Exclusive Interview With Kevin Grevioux On I, Frankenstein
When talking about modern day Renaissance men, Kevin Grevioux’s name absolutely has to be thrown into the mix. The gentle giant has a bevy of different credits to his name including writer, producer, actor, comic book creator, and he even opened the comic label DarkStorm Studios back in 2003. While his name might not be on the tip of your tongue, you’ll remember Grevioux most famously for his role as Raze in the Underworld franchise – which he also scripted. Then you’ll hear his voice and go, “Ohhhhh, that’s Kevin Grevioux!” – as you should.
Kevin’s latest project is I, Frankenstein, where he wears numerous hats – but it all started from a comic series that re-imagined Mary Shelley’s Frankenstein as some demon-hunting protector more man than beast. Loosing his typical mute nature and slow physical attributes, Adam (as he’s named) becomes engrossed in a violent war between angelic gargoyles and hellish demons that threatens the very fabric of humanity. Audiences can expect plenty of action sequences, heavy doses of CGI, and surprisingly inviting 3D technology that actually doesn’t make you want to gauge your eyes out – which alone is an accomplishment.
While Mr. Grevioux was attending the New York City press day for I, Frankenstein, yours truly had the chance to sit down with the multi-talented artist and discuss his new action thriller. After crushing my hand with his Herculean handshake, we talked about the beginnings of I, Frankenstein, what his career has entailed so far, and what crossover Kevin tried to bring to the I, Frankenstein world – only to have it turned down immediately.
WGTC: I want people to understand just how intimidating a man you are – how many of me can you bench? Keep in mind, I’m a good 160-170 right about now.
Kevin Grevioux: Hmm…let me see. Back in the day? I could bench three of you. [Laughs] That was back in the day, not now. Now I’d get a hernia.
WGTC: That is extremely fair. Kudos sir. Now playing off of your tremendously bulky size, I have another random question to address – have you ever thought of lobbying for the part of Marvel’s Luke Cage? When I see you, I immediately think of the character…
Kevin Grevioux: Nah, not really. Luke Cage was fascinating when I was a kid. He was the first black character I became aware of as a fan of Marvel comics, but I didn’t like his background necessarily. He had the same background a lot of black characters had, which was from the ghetto, some type of criminal background – and that wasn’t me. [Laughs]
WGTC: Are you ever approached for roles based on your voice alone? You have this real gravely, iconic, deep voice…
Kevin Grevioux: Yeah, I would say so, but that comes with the territory. Basically, as a actor, they look at you based on the image you exude, or the thoughts you provoke in somebody. They go based on that. You have a big balk black guy with a heavy voice, and they go, “oh he’s the heaviness, he’s the villain, he’s the henchman” – and I don’t mind. It’s fun! Beats digging a ditch, right? [Laughs]
WGTC: Can you tell us a fun fact about you someone might not expect? For example, I was talking to Danny Trejo, and he expressed his love for animals. What’s your fun, unexpected fact?
Kevin Grevioux: Before it became fashionable, I was a big comic book collector. I have 10-15,000 issues. Avengers #1, Hulk #2, Fantastic Four #4. I’ve been a fan of comic books since I was 12. I’m also a model builder. I like some of the old television show vehicles, like I have a model of the Jupiter 2. [Laughs] The Seaview? The Flying Sub? I like those, and I collect action figures too.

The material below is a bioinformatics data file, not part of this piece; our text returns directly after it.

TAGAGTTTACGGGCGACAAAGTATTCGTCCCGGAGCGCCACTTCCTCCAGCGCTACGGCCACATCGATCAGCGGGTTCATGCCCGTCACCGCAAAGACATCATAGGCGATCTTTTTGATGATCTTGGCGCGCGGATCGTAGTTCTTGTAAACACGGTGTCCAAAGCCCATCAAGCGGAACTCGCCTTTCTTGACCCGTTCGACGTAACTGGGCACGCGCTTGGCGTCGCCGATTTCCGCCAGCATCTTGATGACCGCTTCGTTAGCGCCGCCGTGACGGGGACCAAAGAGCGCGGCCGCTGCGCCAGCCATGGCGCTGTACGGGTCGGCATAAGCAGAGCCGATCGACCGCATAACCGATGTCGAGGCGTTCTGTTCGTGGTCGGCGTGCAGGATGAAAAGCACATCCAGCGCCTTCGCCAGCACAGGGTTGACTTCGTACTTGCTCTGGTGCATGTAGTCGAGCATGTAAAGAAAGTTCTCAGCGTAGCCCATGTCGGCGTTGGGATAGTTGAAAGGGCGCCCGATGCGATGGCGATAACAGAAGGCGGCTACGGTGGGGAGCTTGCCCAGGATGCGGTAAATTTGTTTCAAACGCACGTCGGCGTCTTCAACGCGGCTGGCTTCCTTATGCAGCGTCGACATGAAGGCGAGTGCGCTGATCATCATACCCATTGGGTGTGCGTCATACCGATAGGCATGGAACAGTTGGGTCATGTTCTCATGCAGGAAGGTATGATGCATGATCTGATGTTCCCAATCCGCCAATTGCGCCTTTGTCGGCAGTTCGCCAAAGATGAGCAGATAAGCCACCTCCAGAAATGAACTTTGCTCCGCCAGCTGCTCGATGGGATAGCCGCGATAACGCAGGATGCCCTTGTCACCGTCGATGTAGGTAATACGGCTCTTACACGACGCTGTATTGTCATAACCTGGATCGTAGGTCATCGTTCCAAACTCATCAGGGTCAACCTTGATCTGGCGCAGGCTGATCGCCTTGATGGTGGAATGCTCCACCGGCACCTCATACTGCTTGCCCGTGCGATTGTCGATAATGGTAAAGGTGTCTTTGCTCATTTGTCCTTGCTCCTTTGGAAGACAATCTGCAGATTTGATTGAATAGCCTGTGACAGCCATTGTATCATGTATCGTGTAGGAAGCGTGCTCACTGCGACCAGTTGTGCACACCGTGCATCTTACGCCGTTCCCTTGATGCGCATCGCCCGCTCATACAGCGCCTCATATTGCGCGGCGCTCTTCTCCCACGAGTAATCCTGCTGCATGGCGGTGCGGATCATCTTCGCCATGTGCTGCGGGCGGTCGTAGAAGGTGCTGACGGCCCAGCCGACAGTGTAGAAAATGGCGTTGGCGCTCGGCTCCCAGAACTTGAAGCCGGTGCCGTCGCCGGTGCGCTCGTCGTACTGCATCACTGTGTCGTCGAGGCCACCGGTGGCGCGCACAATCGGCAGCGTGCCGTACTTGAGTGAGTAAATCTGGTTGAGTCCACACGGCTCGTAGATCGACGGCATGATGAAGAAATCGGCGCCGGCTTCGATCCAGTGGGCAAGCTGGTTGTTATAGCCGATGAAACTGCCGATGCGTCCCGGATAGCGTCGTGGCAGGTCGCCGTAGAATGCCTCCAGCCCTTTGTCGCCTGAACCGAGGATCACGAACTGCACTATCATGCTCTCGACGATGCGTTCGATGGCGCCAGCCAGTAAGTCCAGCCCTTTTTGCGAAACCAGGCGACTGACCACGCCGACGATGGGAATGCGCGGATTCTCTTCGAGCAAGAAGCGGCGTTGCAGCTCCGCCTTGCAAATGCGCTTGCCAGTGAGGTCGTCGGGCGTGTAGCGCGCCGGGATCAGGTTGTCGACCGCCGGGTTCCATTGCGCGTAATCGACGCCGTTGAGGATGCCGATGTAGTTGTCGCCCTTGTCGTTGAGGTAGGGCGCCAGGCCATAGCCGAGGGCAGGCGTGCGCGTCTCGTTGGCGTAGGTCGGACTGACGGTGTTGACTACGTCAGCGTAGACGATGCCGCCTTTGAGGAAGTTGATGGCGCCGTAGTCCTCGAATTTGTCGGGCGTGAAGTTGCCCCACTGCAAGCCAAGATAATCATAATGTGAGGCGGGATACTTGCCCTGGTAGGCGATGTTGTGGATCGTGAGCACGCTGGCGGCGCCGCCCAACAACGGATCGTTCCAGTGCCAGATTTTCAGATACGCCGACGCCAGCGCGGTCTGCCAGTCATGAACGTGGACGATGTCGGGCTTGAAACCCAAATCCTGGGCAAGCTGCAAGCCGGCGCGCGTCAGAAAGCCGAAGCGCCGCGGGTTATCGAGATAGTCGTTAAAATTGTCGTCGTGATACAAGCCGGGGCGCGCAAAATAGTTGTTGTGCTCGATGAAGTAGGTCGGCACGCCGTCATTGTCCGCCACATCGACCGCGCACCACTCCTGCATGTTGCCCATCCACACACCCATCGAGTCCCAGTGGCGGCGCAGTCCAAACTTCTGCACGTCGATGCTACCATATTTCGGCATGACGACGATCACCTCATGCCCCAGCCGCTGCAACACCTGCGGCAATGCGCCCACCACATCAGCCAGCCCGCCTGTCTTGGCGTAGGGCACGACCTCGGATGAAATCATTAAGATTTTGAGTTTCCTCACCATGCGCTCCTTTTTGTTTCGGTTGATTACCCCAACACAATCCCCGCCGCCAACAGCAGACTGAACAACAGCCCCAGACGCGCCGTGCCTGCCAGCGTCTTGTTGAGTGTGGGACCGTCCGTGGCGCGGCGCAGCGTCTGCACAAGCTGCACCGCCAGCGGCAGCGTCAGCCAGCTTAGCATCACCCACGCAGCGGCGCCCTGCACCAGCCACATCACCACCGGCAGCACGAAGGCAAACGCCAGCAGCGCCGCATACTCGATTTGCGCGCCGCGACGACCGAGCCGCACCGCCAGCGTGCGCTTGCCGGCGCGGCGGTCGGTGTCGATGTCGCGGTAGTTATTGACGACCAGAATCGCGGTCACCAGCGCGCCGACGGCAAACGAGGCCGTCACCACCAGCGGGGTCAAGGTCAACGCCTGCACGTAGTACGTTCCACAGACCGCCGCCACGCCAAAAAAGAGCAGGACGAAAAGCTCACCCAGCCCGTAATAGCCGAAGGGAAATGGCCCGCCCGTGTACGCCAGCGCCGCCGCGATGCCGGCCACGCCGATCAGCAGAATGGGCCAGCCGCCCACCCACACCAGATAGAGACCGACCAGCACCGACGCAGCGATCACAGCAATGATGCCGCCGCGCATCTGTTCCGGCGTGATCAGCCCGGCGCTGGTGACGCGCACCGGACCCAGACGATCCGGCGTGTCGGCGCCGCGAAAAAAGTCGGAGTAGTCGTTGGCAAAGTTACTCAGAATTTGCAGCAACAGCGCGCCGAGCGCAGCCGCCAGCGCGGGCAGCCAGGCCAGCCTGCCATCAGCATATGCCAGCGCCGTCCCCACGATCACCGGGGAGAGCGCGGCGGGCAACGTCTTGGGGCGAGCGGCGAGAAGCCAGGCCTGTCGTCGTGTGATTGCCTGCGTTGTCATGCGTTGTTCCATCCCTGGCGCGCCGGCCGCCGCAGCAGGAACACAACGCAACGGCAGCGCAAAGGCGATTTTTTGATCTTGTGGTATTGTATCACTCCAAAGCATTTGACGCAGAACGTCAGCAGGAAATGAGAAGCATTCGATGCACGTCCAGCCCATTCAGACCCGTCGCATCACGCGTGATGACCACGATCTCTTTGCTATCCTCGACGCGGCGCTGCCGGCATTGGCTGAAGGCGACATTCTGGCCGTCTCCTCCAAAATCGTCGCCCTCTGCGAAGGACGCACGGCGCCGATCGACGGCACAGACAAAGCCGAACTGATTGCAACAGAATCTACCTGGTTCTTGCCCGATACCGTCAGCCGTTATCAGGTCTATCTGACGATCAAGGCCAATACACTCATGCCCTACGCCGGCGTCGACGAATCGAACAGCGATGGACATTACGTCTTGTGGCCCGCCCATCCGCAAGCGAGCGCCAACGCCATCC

WGTC: Ok, getting to I, Frankenstein, what inspired you to create this story? You just said you’re a big comic book fan – did you draw any inspiration for your latest story?
Kevin Grevioux: The simple answer is, I wanted to see Frankenstein as an action hero – it was that simple. After Underworld, doing what I did with that, I thought my next screenplay, having to do with monsters at least, was going to deal with the Frankenstein character – and figuring out a good direction for that. I remember I pitched the idea to Lakeshore back in 2007, but they didn’t understand it. I had forgotten a promise I made to myself, which was, after Underworld I didn’t create an IP [Intellectual Property]. I said I would never again go out with a naked screenplay, I would always accompany it with an underlying IP or visuals so people could better understand the world.
When I came back to them, they had found out through the grapevine that I’d written a script, and I was going to take it around to everyone in town, but had only managed to take it to a few people before Lakeshore got a hold of it. They were like, “We read I, Frankenstein and we love it.” I also had visuals with it so they could understand the world, and they snapped it up before the other people did – so that’s why I made it with them.
WGTC: So you do a little bit of everything, from comics, to acting, to writing, to producing – but which job is the most fun?
Kevin Grevioux: I would say comic books, because when you do your own comic books they’re devoid of endemic politics. You’re working with paper – the sky is the limit because you aren’t working with budget constraints. With movies there are egos involved, people not understanding certain things, producers don’t understand everything. There’s the movie you have in your head, conceptually, and then there’s the movie you write, the movie you sell – the movie you have to adjust. You have someone else coming in, because filmmaking is a collaborative process, and you have a different image on film than what you had in your head originally. Even though in film the accolades are fun, comic books are more pure to me. It’s because of that I like them the most.